The Art of Dress receives exhaustive treatment, and the rules tobe observed by those who would dress tastefully are very complete.They who are well dressed have already made a favorable impressionupon others. Suggestions and rules upon this subject are importantto all who would shine in social life.
Letter-Writing makes constant demands upon nearly all persons,yet its difficulties are perplexing. Here are plain directions upon thissubject, which should be studied and followed by all who would succeedin the great art of elegant correspondence. It is essential oftento have the best Forms for Letters, happily expressed, choice in theuse of words and easy and correct in grammatical construction.
Artistic Home Decorations are fully treated, showing how to havea pretty, tasteful and inviting home at least expense. This subjectis receiving great attention everywhere, and this delightful volumeshould be in every household in the land, as it furnishes just theinformation needed. Fireplaces and Windows, Stairways, Woodwork,Doors, Lighting, Decorating, Furniture and Paintings, are among thetopics treated in this part of the volume.
In short, this work is a treasury of rules and information on everysubject of Social Etiquette, Self-Culture and Home Life.
An entirely new and very important feature is the beautiful PhototypeEngravings in rich colors. The publishers consider themselvesfortunate in being able to present these new and admirable embellishments,which have been pronounced gems of art.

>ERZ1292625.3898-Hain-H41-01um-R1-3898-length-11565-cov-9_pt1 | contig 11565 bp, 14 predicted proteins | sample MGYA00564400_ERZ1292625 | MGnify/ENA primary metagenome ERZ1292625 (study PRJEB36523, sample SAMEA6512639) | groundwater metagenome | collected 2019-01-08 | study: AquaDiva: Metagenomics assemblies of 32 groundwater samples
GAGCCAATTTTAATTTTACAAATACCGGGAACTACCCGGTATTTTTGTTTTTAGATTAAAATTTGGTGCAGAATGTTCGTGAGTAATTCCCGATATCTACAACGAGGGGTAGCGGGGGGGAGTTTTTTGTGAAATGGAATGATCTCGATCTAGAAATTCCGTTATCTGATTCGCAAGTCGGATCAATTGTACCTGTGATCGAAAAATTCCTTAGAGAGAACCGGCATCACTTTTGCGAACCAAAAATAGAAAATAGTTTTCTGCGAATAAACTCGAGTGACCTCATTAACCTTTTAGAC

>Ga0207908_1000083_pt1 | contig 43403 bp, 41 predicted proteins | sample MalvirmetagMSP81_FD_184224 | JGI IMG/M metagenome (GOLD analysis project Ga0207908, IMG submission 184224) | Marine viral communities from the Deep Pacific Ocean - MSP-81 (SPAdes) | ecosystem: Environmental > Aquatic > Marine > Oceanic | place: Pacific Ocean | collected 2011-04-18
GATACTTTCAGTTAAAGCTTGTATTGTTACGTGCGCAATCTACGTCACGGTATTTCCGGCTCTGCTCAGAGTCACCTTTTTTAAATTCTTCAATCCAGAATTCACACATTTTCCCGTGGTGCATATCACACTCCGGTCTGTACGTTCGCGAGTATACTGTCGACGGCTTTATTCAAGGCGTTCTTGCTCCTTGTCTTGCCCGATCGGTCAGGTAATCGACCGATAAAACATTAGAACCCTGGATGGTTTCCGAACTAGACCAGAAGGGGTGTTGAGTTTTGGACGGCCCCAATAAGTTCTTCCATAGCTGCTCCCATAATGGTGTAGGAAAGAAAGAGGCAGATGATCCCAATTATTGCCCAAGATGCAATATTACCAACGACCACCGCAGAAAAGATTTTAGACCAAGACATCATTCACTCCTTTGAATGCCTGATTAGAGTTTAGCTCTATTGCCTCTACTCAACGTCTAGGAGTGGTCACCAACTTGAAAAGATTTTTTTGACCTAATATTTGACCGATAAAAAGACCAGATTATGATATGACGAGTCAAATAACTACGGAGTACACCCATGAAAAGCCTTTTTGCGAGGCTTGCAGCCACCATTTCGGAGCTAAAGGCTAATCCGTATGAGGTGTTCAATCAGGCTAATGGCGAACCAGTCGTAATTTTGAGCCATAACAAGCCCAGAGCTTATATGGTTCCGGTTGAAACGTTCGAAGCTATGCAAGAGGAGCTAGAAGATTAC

|The Essence of Etiquette||17|
|Introductions and Salutations||23|
|Art of Conversation||37|
|Invitations, Formal and Informal||83|
|Acceptances and Regrets||107|
|Etiquette of Courtship and Marriage||116|
|Weddings and Wedding Anniversaries||143|
|Etiquette for Children||180|
|Evening Parties, Receptions and Suppers||227|
|Balls, Dancing and Masquerades||241|
|Soirées, Musicales and Lawn Parties||261|
|viBreakfasts, Luncheons and Teas||274|
|Christenings, Confirmations and Graduations||315|
|Etiquette of Funerals and Mourning||323|
|Etiquette of Public Places||328|
|Walking, Riding, Boating, Driving||334|
|Art of Dress||388|
|Colors and Complexions||398|
|Dress for Special Occasions||408|
|Forms for Letters||452|
|Artistic Home Decorations||467|
|How to be Beautiful||492|
Appendix: Texts of Visiting and Invitation Cards
The Essence of Etiquette.
The old chronicler says, “Mannersmaketh man.” “Manners are notthe character, but they are thedress of character,” adds a modernwriter. Manners are not the puregold of the mind, but they set themint stamp upon the crude oreand fit it for circulation, and fewthere be who may dare to set asidetheir valuation. To genius only isthis privilege granted, and geniusis exceeding rare.
It should be remembered that more people cangive the list of Dr. Samuel Johnson’s sins againstgood manners than can quote from his “Rasselas” and “Rambler,”while there will always be more who can descant upon the selfish,tyrannical ill-breeding of Thomas Carlyle than can estimate the valueand immensity of his literary labors.
The essence of all etiquette will be found in that Golden Rule fromHoly Writ that enjoins upon us to “do unto others as we would thatthey should do unto us,” and whereon Lord Chesterfield based hismaxim for the cultivation of manners:
“Observe carefully what pleases or displeases you in others, and bepersuaded that, in general, the same things will please or displeasethem in you.”